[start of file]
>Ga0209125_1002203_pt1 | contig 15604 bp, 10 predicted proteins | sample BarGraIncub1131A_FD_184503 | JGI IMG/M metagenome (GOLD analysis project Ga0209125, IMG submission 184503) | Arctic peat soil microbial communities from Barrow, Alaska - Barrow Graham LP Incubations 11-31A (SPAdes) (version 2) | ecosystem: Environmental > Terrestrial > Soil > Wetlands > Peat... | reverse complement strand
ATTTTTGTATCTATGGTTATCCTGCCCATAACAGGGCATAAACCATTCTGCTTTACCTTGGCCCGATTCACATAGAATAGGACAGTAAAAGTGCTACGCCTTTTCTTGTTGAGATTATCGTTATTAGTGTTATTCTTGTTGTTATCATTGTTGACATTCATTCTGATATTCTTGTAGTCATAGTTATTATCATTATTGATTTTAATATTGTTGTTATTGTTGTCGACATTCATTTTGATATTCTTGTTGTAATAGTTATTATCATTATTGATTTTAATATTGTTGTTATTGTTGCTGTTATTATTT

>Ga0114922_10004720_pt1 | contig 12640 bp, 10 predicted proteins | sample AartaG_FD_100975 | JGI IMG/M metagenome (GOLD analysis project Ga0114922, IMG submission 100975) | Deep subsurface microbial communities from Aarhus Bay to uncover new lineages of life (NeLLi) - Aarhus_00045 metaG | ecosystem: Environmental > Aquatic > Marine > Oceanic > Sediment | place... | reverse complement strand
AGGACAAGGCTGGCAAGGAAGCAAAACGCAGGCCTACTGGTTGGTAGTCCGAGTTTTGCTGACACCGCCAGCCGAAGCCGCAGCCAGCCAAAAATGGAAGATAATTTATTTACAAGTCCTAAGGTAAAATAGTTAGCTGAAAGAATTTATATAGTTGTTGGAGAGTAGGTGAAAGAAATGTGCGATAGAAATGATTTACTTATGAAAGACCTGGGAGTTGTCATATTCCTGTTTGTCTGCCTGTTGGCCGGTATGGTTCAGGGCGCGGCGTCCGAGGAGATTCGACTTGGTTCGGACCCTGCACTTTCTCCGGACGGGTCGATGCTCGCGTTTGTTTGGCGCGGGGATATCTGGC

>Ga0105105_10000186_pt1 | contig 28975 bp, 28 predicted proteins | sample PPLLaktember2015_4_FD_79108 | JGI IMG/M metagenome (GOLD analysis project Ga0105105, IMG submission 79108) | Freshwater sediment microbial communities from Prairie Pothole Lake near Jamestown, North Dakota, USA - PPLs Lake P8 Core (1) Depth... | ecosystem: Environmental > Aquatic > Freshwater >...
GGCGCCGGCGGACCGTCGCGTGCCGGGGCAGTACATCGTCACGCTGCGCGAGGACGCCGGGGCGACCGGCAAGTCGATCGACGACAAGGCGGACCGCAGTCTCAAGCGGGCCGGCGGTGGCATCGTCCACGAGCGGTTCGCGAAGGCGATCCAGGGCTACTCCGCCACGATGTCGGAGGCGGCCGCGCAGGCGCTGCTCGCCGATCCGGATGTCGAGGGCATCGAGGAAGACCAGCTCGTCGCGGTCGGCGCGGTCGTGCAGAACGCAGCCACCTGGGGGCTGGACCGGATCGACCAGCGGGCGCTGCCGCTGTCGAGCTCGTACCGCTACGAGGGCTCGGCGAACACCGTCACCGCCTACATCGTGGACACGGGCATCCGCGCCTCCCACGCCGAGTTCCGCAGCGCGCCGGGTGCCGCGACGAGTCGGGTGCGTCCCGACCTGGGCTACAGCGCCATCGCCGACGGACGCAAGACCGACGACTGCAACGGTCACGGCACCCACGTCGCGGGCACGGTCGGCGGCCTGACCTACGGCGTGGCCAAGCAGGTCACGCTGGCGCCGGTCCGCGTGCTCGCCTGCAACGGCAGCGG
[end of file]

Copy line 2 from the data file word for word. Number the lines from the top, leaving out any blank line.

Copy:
ATTTTTGTATCTATGGTTATCCTGCCCATAACAGGGCATAAACCATTCTGCTTTACCTTGGCCCGATTCACATAGAATAGGACAGTAAAAGTGCTACGCCTTTTCTTGTTGAGATTATCGTTATTAGTGTTATTCTTGTTGTTATCATTGTTGACATTCATTCTGATATTCTTGTAGTCATAGTTATTATCATTATTGATTTTAATATTGTTGTTATTGTTGTCGACATTCATTTTGATATTCTTGTTGTAATAGTTATTATCATTATTGATTTTAATATTGTTGTTATTGTTGCTGTTATTATTT